“You are lying about that, and you were lying about Mrs Whatsit!” she screamed.

“Mrs Whatsit hates you,” Charles Wallace said.

And that was where IT made ITs fatal mistake, for as Meg said, automatically, “Mrs Whatsit loves me; that’s what she told me, that she loves me,” suddenly she knew.

She knew!


That was what she had that IT did not have.

She had Mrs Whatsit’s love, and her father’s, and her mother’s, and the real Charles Wallace’s love, and the twins’, and Aunt Beast’s.

And she had her love for them.

But how could she use it? What was she meant to do?

If she could give love to IT, perhaps it would shrivel up and die, for she was sure that IT could not withstand love. But she, in all her weakness and foolishness and baseness and nothingness, was incapable of loving IT. Perhaps it was not too much to ask of her, but she could not do it.

But she could love Charles Wallace.

She could stand there and she could love Charles Wallace.

Her own Charles Wallace, the real Charles Wallace, the child for whom she had come back to Camazotz, to IT, the baby who was so much more than she was, and who was yet so utterly vulnerable.

She could love Charles Wallace.

Charles. Charles, I love you. My baby brother who always takes care of me. Come back to me, Charles Wallace, come away from IT, come back, come home. I love you, Charles. Oh, Charles Wallace, I love you.

Tears were streaming down her cheeks, but she was unaware of them.

Now she was even able to look at him, at this animated thing that was not her own Charles Wallace at all. She was able to look and love.

I love you. Charles Wallace, you are my darling and my dear and the light of my life and the treasure of my heart. I love you. I love you. I love you.

Slowly his mouth closed. Slowly his eyes stopped their twirling. The tic in the forehead ceased its revolting twitch. Slowly he advanced toward her.

“I love you!” she cried. “I love you, Charles! I love you!”

Then suddenly he was running, pelting, he was in her arms, he was shrieking with sobs. “Meg! Meg! Meg!”

“I love you, Charles!” she cried again, her sobs almost as loud as his, her tears mingling with his. “I love you! I love you! I love you!”

A whirl of darkness. An icy cold blast. An angry, resentful howl that seemed to tear through her. Darkness again. Through the darkness to save her came a sense of Mrs Whatsit’s presence, so that she knew it could not be IT who now had her in its clutches.

And then the feel of earth beneath her, of something in her arms, and she was rolling over on the sweet-smelling autumnal earth, and Charles Wallace was crying out, “Meg! Oh, Meg!”

Now she was hugging him close to her, and his little arms were clasped tightly about her neck. “Meg, you saved me! You saved me!” he said over and over.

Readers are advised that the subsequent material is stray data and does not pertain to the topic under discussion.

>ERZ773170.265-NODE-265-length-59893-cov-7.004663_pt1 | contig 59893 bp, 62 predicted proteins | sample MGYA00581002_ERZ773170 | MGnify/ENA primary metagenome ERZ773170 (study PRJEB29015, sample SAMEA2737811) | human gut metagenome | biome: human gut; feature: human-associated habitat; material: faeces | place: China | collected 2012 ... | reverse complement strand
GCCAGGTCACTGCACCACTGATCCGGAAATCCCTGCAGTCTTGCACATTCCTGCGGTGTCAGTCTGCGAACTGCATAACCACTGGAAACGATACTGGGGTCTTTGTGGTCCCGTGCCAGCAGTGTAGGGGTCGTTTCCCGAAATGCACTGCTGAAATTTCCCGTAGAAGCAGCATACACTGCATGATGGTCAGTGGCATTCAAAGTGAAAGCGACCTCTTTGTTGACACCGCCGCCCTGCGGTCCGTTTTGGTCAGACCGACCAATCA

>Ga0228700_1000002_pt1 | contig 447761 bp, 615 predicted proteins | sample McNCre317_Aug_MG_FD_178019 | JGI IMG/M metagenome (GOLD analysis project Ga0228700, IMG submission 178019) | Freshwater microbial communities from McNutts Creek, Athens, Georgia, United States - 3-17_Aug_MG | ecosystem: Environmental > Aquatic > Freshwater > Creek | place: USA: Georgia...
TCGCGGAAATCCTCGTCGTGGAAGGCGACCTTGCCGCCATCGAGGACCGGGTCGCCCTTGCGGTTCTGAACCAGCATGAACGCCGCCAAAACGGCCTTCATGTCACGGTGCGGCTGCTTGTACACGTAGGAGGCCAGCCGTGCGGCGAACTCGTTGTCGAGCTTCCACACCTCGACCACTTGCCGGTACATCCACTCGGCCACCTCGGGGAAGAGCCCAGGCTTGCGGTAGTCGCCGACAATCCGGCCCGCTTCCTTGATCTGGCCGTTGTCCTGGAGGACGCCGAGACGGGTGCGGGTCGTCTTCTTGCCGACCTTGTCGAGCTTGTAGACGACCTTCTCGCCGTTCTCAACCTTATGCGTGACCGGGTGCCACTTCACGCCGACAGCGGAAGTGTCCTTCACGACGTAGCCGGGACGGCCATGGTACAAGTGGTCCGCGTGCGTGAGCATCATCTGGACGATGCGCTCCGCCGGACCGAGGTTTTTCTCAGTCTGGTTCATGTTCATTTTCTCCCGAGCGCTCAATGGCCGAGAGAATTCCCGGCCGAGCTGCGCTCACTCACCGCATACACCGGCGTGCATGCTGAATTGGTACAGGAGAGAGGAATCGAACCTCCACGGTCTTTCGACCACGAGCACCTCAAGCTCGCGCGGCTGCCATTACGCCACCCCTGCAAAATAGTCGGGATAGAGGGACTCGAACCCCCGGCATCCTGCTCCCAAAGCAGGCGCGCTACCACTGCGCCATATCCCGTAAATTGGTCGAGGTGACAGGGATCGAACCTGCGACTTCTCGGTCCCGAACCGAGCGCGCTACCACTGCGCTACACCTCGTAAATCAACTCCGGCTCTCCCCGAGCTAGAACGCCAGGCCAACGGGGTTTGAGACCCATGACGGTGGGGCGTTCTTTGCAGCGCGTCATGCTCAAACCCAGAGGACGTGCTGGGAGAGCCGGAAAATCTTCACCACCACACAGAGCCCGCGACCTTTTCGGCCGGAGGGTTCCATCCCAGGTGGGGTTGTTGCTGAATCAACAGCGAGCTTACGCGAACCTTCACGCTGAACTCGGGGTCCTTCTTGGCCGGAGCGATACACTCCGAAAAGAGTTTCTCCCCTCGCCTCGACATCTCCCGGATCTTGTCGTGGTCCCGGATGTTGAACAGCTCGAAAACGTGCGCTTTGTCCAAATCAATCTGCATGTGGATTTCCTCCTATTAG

“Meg!” came a call, and there were her father and Calvin hurrying through the darkness toward them.

Still holding Charles, she struggled to stand up and look around. “Father! Cal! Where are we?”

Charles Wallace, holding her hand tightly, was looking around, too, and suddenly he laughed, his own, sweet, contagious laugh. “In the twins’ vegetable garden! And we landed in the broccoli!”

Meg began to laugh, too, at the same time that she was trying to hug her father, to hug Calvin, and not to let go of Charles Wallace for one second.

“Meg, you did it!” Calvin shouted. “You saved Charles!”

“I’m very proud of you, my daughter.” Mr. Murry kissed her gravely, then turned toward the house. “Now I must go in to Mother.” Meg could tell that he was trying to control his anxiety and eagerness.

“Look!” She pointed to the house, and there were the twins and Mrs. Murry walking toward them through the long, wet grass.

“First thing tomorrow I must get some new glasses,” Mr. Murry said, squinting in the moonlight, and then starting to run toward his wife.

Dennys’s voice came crossly over the lawn. “Hey, Meg, it’s bedtime.”

Sandy suddenly yelled, “Father!”

Mr. Murry was running across the lawn, Mrs. Murry running toward him, and they were in each other’s arms, and then there was a tremendous happy jumble of arms and legs and hugging, the older Murrys and Meg and Charles Wallace and the twins, and Calvin grinning by them until Meg reached out and pulled him in and Mrs. Murry gave him a special hug all of his own. They were talking and laughing all at once, when they were startled by a crash, and Fortinbras, who could bear being left out of the happiness not one second longer, catapulted his sleek black body right through the screened door to the kitchen. He dashed across the lawn to join in the joy, and almost knocked them all over with the exuberance of his greeting.

Meg knew all at once that Mrs Whatsit, Mrs Who, and Mrs Which must be near, because all through her she felt a flooding of joy and of love that was even greater and deeper than the joy and love which were already there.

She stopped laughing and listened, and Charles listened, too. “Hush.”

Then there was a whirring, and Mrs Whatsit, Mrs Who, and Mrs Which were standing in front of them, and the joy and love were so tangible that Meg felt that if she only knew where to reach she could touch it with her bare hands.

Mrs Whatsit said breathlessly, “Oh, my darlings, I’m sorry we don’t have time to say goodbye to you properly. You see, we have to—”

But they never learned what it was that Mrs Whatsit, Mrs Who, and Mrs Which had to do, for there was a gust of wind, and they were gone.